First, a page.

Directed: Tate Taylor
Written: Erin Cressida Wilson. Based on The Girl on the Train by Paula Hawkins
Released: October 2016
Starring: Emily Blunt, Rebecca Ferguson, Justin Theroux, Haley Bennett, Luke Evans, Allison Janney (Juno’s mum!), Édgar Ramírez and Lisa Kudrow.
The Girl on the Train is up there with Gone Girl! A mind-twisting psychological thriller, through the eyes of Rachel (Emily Blunt) – a frail alcoholic who is the last person to see Megan Hipwell (Haley Bennett) alive.
However, as we see the events unfold from Rachel’s point of view, you never know what is real and what has been imagined, as she struggles to remember what she saw .
Is she the murderer? Was it the ginger dude on the train? Was it Megan’s husband? You honestly wouldn’t know for sure – massive twists!
We experience the battle against herself as she grows stronger and more focussed on trying to remember what she saw that night when Megan went missing.
I have read the book, and if I had of seen the movie immediately after I think I would have agreed with the public’s negative reaction of it being too different to the novel. As instead of it being set in the dingy outer suburbs of London, it is set in glamourous waterside mansions of New York.
Apparently the movie was always going to be set somewhere in the USA, because alcoholism is ‘less accepted there‘, and the juxtaposition of the character’s sadness with the glorious mansions she passed on the train made it visually shocking… I still don’t think it was necessary to change the country’s setting, but whatever. At least Emily Blunt was allowed to remain English.
I enjoyed it very much, though. The characters are believable and relatable (my two big ticks for every movie). Emily Blunt makes an amazing drunk person – that must have taken a lot of practice to look that authentic. It’s actually scary and makes you think twice about drinking.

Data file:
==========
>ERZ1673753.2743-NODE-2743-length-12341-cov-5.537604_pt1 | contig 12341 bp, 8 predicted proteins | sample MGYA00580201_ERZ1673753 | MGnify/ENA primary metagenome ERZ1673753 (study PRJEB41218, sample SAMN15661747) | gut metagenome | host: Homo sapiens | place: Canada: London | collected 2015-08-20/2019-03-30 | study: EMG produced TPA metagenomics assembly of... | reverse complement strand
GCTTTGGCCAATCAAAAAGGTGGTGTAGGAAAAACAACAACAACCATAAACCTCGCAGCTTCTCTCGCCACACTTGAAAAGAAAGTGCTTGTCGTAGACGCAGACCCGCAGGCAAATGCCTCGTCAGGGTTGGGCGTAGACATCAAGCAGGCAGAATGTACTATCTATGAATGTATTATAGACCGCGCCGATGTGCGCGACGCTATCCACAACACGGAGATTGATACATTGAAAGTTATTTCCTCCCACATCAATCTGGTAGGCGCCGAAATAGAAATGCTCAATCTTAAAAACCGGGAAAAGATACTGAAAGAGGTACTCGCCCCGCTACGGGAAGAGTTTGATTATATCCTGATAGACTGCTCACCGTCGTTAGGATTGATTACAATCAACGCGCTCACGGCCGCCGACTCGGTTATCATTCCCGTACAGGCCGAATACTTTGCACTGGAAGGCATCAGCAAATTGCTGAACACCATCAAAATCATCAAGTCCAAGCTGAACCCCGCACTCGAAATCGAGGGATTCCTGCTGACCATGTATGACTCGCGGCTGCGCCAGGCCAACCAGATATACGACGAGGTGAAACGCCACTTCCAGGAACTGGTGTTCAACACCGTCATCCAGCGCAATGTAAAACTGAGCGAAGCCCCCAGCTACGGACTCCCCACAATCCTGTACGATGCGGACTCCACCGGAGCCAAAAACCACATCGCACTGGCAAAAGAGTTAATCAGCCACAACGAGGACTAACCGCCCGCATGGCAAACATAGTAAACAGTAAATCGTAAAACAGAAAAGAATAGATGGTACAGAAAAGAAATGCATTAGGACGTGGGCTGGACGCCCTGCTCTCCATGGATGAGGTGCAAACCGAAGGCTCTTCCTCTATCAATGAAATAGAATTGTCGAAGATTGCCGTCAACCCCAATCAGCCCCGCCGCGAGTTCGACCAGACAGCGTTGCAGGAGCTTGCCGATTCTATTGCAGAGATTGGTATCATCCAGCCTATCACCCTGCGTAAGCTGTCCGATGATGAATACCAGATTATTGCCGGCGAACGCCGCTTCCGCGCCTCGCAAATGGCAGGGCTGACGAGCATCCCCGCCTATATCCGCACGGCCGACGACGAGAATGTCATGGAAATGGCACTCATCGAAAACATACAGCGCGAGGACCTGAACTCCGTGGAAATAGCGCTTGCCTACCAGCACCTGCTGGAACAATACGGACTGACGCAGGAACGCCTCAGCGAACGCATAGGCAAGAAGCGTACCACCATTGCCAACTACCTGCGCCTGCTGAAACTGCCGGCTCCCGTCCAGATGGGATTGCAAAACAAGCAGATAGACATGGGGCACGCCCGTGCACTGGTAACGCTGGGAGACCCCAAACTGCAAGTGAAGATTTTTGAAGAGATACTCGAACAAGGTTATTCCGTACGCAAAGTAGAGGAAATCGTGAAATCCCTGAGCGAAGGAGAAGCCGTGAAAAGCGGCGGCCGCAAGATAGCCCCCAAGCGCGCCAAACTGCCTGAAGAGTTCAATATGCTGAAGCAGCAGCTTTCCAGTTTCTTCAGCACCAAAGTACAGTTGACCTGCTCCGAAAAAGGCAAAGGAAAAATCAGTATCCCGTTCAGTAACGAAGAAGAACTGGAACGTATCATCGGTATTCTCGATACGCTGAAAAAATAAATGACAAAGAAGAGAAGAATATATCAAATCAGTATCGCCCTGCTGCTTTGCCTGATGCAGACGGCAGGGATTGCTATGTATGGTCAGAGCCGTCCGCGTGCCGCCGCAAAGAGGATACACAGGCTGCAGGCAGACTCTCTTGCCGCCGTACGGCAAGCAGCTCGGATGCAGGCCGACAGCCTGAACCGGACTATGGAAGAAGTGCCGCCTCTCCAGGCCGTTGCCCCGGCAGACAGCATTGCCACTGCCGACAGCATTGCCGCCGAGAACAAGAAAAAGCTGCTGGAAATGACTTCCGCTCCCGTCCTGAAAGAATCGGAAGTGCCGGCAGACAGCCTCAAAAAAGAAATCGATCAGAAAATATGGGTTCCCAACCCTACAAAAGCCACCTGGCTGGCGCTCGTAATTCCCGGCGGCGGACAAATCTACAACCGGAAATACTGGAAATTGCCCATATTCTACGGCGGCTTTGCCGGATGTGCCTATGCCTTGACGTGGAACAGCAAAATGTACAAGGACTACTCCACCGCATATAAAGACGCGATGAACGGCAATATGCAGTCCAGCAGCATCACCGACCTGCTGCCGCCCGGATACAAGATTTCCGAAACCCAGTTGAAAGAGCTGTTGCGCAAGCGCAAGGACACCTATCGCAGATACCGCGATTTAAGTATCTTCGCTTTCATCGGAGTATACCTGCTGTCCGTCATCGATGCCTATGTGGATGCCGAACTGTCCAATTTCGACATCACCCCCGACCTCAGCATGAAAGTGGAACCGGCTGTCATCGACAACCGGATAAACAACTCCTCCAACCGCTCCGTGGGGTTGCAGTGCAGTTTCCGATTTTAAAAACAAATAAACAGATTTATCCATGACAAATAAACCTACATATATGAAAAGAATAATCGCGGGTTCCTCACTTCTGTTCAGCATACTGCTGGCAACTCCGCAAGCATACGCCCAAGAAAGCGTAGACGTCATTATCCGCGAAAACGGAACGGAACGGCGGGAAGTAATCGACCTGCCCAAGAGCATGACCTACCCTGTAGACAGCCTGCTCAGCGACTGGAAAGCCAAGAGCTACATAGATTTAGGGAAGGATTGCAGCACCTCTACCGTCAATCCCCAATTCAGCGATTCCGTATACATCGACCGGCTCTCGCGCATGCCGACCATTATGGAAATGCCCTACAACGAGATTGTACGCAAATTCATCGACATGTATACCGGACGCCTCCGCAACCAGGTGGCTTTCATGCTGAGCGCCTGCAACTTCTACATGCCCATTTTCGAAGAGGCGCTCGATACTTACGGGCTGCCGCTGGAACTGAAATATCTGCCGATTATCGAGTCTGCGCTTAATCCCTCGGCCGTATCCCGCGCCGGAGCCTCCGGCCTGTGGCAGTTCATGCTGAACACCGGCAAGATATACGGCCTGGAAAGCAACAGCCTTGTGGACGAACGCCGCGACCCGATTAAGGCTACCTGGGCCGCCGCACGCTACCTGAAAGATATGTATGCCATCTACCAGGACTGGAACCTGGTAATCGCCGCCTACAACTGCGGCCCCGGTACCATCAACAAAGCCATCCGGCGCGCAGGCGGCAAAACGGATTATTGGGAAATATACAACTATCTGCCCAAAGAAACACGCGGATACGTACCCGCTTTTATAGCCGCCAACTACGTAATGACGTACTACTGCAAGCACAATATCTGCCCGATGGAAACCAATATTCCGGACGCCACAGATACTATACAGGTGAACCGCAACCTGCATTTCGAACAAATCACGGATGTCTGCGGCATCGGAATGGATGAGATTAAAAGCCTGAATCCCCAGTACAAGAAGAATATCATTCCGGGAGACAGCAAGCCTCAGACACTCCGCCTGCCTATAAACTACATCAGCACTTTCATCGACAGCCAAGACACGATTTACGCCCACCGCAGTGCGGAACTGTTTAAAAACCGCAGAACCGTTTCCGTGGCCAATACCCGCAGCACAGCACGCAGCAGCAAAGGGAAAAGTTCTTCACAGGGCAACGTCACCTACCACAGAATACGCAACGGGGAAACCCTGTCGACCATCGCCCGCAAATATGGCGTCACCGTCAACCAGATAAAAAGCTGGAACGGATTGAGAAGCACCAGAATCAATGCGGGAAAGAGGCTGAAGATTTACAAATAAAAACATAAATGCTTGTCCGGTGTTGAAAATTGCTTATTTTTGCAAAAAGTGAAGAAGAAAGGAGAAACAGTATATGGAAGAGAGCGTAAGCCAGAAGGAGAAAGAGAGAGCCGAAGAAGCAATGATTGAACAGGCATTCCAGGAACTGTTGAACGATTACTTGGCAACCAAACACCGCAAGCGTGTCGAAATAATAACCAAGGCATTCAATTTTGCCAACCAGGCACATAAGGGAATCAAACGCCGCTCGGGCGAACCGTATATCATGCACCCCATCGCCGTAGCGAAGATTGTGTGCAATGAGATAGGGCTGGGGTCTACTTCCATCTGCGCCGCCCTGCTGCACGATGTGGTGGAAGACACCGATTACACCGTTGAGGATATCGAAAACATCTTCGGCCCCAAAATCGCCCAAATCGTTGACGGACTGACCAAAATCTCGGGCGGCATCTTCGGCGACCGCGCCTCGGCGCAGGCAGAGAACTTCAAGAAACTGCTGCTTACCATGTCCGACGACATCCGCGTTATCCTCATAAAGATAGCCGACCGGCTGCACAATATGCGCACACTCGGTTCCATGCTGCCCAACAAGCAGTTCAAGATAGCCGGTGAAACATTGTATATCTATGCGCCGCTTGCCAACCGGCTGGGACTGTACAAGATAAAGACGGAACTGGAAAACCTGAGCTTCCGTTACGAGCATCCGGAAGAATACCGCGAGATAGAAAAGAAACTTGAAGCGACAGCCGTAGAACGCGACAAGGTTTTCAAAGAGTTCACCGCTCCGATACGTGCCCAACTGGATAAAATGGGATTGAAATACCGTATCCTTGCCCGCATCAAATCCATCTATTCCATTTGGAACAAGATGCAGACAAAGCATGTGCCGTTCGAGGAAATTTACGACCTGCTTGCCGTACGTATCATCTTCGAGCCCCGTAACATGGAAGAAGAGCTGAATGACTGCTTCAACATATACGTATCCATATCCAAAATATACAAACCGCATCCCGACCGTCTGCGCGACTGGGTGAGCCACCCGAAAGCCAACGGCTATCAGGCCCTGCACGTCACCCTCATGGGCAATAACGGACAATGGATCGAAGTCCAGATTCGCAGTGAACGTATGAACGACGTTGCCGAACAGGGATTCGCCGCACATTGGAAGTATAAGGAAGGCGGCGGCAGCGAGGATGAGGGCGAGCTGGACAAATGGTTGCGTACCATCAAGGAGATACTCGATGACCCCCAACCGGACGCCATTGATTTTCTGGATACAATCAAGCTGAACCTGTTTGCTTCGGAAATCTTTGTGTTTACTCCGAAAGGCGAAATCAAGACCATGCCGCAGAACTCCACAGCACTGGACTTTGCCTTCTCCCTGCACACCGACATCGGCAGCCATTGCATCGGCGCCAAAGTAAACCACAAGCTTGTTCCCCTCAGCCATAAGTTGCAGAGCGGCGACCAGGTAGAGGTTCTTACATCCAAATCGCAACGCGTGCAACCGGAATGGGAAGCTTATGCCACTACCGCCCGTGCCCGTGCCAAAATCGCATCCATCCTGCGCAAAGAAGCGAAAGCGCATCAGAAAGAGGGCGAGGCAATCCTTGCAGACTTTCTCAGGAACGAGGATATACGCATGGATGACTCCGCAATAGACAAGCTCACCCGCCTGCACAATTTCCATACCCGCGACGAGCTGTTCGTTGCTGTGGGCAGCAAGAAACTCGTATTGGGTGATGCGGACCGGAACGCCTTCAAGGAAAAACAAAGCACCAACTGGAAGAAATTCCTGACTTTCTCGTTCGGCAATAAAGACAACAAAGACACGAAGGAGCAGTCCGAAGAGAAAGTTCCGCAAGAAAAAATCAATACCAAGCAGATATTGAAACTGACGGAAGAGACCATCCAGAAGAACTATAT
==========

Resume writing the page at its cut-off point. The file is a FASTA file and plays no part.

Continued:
I’m pleased they didn’t make her look flawless while she was drunk. I was worried they would make her look too ‘pretty’, but her cheeks are puffy and red, her eye make-up is smudged and her hair is messy – you wouldn’t know she’s a celebrity.
But if I had to be nit-picky, the male characters all looked far too similar. I guess this was to encourage you to see through the hazy eyes of a drunkard who couldn’t identify anyone. But with the film being visually dark, everyone having short, dark hair could get confusing if you didn’t know the storyline.
Or maybe it’s just our crappy TV that makes the contrast too deep.
Nevertheless, if you haven’t read the book you’ll likely enjoy it more, because you wouldn’t be able to notice the differences from the novel. But you may find it a bit slow-paced and long-winded at times.
Jodie’s rating: 8/10
PS. On more than one occasion, I have been told that if I didn’t have crooked teeth, chubby cheeks or many of my current facial features, that I would look JUST like Emily! 🤪🤪 *so proud*.
Jodie Blunt as I live and Breathe. Going out to buy this movie, just on your recommendation. And it’s not just because you’re Emily’s secret sister-in-cousin-in-law!
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